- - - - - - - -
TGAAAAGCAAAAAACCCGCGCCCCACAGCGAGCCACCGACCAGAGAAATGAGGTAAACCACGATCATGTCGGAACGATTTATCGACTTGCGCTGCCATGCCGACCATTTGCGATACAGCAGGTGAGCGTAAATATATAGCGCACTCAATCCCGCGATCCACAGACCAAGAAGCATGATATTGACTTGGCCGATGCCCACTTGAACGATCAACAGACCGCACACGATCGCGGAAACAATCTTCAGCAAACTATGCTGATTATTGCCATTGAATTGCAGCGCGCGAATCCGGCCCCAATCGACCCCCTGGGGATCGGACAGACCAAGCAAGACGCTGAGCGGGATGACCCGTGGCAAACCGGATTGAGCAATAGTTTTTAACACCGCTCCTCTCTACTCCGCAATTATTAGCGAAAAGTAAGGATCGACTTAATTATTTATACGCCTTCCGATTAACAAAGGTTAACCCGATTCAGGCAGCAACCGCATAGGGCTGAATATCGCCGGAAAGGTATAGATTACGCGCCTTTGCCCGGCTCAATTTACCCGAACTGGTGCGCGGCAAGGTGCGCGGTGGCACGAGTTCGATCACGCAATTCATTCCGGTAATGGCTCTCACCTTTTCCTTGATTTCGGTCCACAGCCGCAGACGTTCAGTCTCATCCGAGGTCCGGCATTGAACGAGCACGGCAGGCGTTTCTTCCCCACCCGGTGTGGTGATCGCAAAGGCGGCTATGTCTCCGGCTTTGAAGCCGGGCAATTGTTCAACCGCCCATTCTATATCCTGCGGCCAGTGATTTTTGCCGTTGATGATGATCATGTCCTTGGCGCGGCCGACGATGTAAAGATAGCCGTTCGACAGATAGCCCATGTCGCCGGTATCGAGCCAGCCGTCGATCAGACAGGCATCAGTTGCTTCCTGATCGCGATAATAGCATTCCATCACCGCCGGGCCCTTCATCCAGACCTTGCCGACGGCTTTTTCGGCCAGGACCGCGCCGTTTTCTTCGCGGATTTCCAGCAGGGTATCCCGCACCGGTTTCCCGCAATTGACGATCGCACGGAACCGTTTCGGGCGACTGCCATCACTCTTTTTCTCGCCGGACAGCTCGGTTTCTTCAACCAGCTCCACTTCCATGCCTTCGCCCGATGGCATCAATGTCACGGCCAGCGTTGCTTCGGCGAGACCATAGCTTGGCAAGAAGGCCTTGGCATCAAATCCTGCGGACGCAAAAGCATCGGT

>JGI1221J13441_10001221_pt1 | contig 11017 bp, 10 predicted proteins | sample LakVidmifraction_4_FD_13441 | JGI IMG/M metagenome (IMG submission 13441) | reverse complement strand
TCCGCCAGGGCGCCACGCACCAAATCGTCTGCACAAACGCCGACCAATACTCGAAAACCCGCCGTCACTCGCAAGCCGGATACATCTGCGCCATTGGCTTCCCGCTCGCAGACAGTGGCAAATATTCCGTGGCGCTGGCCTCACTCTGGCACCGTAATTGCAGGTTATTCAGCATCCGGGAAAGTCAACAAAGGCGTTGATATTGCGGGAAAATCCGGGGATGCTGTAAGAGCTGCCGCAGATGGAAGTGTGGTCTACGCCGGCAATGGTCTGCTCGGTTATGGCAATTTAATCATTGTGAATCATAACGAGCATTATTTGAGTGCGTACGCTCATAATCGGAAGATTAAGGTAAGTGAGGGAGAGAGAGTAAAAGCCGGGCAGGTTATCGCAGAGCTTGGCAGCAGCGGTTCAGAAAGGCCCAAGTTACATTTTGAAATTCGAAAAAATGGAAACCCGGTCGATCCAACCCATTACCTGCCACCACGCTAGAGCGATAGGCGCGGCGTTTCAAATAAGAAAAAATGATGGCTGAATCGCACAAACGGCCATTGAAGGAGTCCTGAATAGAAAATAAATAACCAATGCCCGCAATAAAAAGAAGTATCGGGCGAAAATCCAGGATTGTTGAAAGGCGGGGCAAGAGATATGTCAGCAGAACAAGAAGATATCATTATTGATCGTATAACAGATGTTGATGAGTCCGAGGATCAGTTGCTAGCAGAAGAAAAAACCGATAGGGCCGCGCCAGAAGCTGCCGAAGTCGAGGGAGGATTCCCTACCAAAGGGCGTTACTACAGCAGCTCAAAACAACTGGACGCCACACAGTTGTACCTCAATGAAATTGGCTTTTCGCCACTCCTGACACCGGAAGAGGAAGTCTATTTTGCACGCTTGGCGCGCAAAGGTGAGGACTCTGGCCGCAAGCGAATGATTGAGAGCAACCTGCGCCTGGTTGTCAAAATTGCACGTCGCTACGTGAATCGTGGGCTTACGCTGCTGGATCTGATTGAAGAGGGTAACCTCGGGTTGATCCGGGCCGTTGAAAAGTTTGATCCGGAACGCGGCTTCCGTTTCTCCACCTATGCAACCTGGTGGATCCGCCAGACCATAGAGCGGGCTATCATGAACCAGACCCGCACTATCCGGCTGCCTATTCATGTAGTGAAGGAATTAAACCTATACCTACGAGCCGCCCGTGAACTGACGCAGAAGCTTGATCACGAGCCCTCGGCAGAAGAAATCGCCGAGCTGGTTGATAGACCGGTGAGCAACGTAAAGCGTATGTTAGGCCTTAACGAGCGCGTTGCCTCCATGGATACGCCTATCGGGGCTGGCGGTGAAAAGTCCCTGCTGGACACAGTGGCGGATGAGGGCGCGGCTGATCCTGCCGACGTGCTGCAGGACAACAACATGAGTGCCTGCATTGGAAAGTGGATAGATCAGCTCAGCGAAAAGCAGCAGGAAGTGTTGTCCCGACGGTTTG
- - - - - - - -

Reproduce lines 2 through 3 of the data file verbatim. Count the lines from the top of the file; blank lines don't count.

>JGI1221J13441_10001221_pt1 | contig 11017 bp, 10 predicted proteins | sample LakVidmifraction_4_FD_13441 | JGI IMG/M metagenome (IMG submission 13441) | reverse complement strand
TCCGCCAGGGCGCCACGCACCAAATCGTCTGCACAAACGCCGACCAATACTCGAAAACCCGCCGTCACTCGCAAGCCGGATACATCTGCGCCATTGGCTTCCCGCTCGCAGACAGTGGCAAATATTCCGTGGCGCTGGCCTCACTCTGGCACCGTAATTGCAGGTTATTCAGCATCCGGGAAAGTCAACAAAGGCGTTGATATTGCGGGAAAATCCGGGGATGCTGTAAGAGCTGCCGCAGATGGAAGTGTGGTCTACGCCGGCAATGGTCTGCTCGGTTATGGCAATTTAATCATTGTGAATCATAACGAGCATTATTTGAGTGCGTACGCTCATAATCGGAAGATTAAGGTAAGTGAGGGAGAGAGAGTAAAAGCCGGGCAGGTTATCGCAGAGCTTGGCAGCAGCGGTTCAGAAAGGCCCAAGTTACATTTTGAAATTCGAAAAAATGGAAACCCGGTCGATCCAACCCATTACCTGCCACCACGCTAGAGCGATAGGCGCGGCGTTTCAAATAAGAAAAAATGATGGCTGAATCGCACAAACGGCCATTGAAGGAGTCCTGAATAGAAAATAAATAACCAATGCCCGCAATAAAAAGAAGTATCGGGCGAAAATCCAGGATTGTTGAAAGGCGGGGCAAGAGATATGTCAGCAGAACAAGAAGATATCATTATTGATCGTATAACAGATGTTGATGAGTCCGAGGATCAGTTGCTAGCAGAAGAAAAAACCGATAGGGCCGCGCCAGAAGCTGCCGAAGTCGAGGGAGGATTCCCTACCAAAGGGCGTTACTACAGCAGCTCAAAACAACTGGACGCCACACAGTTGTACCTCAATGAAATTGGCTTTTCGCCACTCCTGACACCGGAAGAGGAAGTCTATTTTGCACGCTTGGCGCGCAAAGGTGAGGACTCTGGCCGCAAGCGAATGATTGAGAGCAACCTGCGCCTGGTTGTCAAAATTGCACGTCGCTACGTGAATCGTGGGCTTACGCTGCTGGATCTGATTGAAGAGGGTAACCTCGGGTTGATCCGGGCCGTTGAAAAGTTTGATCCGGAACGCGGCTTCCGTTTCTCCACCTATGCAACCTGGTGGATCCGCCAGACCATAGAGCGGGCTATCATGAACCAGACCCGCACTATCCGGCTGCCTATTCATGTAGTGAAGGAATTAAACCTATACCTACGAGCCGCCCGTGAACTGACGCAGAAGCTTGATCACGAGCCCTCGGCAGAAGAAATCGCCGAGCTGGTTGATAGACCGGTGAGCAACGTAAAGCGTATGTTAGGCCTTAACGAGCGCGTTGCCTCCATGGATACGCCTATCGGGGCTGGCGGTGAAAAGTCCCTGCTGGACACAGTGGCGGATGAGGGCGCGGCTGATCCTGCCGACGTGCTGCAGGACAACAACATGAGTGCCTGCATTGGAAAGTGGATAGATCAGCTCAGCGAAAAGCAGCAGGAAGTGTTGTCCCGACGGTTTG